When my daughter was looking for a college to continue her education, we were most concerned with finding a place which differentiated itself from all of the others by foregrounding the excellence of the results the students achieved each year. We were working on the understanding that most colleges don’t really have too much to distinguish themselves from each other – teachers are usually student-friendly, the resources can sometimes be more impressive in one place than another, but the key thing I was interested to hear was that each year, the college achieved excellent pass marks and enabled their students to progress on to the desired next step in their lives. The teachers were referred to, but only to say how dedicated they were to ensuring that their students achieved. By now, it wasn’t just the penny that had dropped, but I felt like I was standing under the payout chute of some million-dollar gambling machine in Vegas where the jackpot was being paid out in quarters.

The drive now is to supplant the teachers answer with the learning. For us to stand out from the crowd, we need students to be saying that the very best thing about studying with us is that they learned so much and achieved their goal. This will need a major re-think about how we do what we do. For one thing, I’m not all that sure that most of our students come to us with goals and those that do may quite frequently have utterly unrealistic goals. For another thing, I suspect…no…know…that many of the teachers pride themselves on being the brightest lure of the tacklebox. Why not? They are just being themselves and if they’re so great, they don’t need to do very much. It’s the worst kind of compliment – it both sweetens you up and then leaves you stranded on the couch, too fat, lazy and sickly to do anything to improve. From now on, I am going to regard too heavy a focus on the teaching as an indicator of failure. Can you guess how unpopular this is going to make me with some?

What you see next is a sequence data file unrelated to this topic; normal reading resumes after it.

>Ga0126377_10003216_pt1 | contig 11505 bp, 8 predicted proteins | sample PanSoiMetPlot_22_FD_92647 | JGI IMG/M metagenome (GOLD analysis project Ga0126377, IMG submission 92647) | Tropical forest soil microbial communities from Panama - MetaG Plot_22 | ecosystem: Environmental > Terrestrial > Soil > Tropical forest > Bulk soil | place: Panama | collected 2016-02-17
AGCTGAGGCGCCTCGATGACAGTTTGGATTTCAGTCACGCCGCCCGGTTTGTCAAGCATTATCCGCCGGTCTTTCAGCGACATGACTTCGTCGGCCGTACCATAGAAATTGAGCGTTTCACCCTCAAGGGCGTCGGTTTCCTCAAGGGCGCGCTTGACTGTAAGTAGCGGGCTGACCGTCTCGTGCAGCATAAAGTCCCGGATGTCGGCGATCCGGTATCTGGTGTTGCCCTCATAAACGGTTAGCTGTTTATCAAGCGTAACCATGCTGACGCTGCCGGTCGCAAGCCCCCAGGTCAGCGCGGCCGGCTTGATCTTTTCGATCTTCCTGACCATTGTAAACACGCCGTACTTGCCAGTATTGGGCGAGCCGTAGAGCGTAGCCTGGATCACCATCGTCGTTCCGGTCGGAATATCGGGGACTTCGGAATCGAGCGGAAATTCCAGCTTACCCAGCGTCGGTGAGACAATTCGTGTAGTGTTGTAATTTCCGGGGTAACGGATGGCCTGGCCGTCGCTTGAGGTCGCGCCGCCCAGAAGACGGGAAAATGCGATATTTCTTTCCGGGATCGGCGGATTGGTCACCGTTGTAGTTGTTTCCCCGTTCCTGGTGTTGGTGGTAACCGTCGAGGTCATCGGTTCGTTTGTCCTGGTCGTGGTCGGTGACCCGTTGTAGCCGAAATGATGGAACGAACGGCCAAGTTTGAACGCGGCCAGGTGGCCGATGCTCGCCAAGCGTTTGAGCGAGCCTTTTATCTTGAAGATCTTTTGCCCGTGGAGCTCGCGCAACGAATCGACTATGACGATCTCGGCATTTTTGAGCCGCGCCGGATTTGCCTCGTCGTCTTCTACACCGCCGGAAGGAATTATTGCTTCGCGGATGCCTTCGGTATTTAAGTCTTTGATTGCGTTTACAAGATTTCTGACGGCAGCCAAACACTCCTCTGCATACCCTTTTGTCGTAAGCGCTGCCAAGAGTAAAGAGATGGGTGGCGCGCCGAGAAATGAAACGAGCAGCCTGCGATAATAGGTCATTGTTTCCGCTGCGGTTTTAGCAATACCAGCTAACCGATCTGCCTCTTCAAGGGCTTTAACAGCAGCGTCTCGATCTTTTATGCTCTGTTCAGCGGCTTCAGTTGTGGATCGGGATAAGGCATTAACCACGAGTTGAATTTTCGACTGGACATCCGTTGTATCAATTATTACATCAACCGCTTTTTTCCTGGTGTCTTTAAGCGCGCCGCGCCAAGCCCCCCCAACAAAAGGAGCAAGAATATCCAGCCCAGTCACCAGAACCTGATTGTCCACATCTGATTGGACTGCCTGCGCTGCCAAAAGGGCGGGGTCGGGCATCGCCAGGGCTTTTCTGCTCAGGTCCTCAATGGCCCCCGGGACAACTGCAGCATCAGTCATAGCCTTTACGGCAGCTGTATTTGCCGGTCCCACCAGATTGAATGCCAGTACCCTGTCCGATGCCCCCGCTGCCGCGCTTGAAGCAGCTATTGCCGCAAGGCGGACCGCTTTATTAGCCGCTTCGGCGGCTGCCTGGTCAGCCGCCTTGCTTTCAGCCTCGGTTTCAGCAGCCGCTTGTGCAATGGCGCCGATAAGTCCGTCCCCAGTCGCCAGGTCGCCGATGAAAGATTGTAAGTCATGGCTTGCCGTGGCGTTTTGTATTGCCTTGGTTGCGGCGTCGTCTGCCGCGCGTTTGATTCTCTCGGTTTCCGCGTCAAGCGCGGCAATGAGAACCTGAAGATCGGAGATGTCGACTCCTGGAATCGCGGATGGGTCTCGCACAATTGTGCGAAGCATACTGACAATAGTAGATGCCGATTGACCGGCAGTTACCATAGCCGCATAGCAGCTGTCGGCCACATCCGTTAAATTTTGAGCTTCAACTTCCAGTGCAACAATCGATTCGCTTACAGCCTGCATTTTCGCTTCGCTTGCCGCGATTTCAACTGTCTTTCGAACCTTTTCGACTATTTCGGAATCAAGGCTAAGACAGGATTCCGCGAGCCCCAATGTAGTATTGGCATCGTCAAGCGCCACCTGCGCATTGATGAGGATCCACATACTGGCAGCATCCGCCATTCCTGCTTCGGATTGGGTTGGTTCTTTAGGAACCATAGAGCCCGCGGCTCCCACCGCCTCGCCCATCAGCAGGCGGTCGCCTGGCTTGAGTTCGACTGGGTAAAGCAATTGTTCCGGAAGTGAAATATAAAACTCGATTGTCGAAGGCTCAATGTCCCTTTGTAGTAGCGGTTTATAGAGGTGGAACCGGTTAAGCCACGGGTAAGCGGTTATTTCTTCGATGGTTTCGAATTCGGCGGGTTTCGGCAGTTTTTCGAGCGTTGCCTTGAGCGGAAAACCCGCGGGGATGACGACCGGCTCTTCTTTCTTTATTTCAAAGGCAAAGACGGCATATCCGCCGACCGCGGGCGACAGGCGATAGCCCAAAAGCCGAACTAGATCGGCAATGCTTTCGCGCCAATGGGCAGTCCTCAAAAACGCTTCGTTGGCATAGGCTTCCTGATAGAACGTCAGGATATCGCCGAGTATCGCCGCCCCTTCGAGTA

08 Apr 2018 Posted by | Rants and ramblings | 7 Comments

The challenge of teaching is to make the financially viable pedagogical.

1. Don’t waste time yearning for the pedagogical; organisations will always prioritise the financially viable. The challenge of teaching is to make the financially viable pedagogical.

Lots of people see a tension in the interplay of pedagogy with profit.

Not me.

The question facing managers isn’t how to make pedagogical initiatives financially alluring; it’s how to make financially alluring initiatives pedagogical.

The money monsters are in control of the ship. We can lament this and demand that things change, but then we might find ourselves out of work. We will almost certainly find ourselves to be unhappy.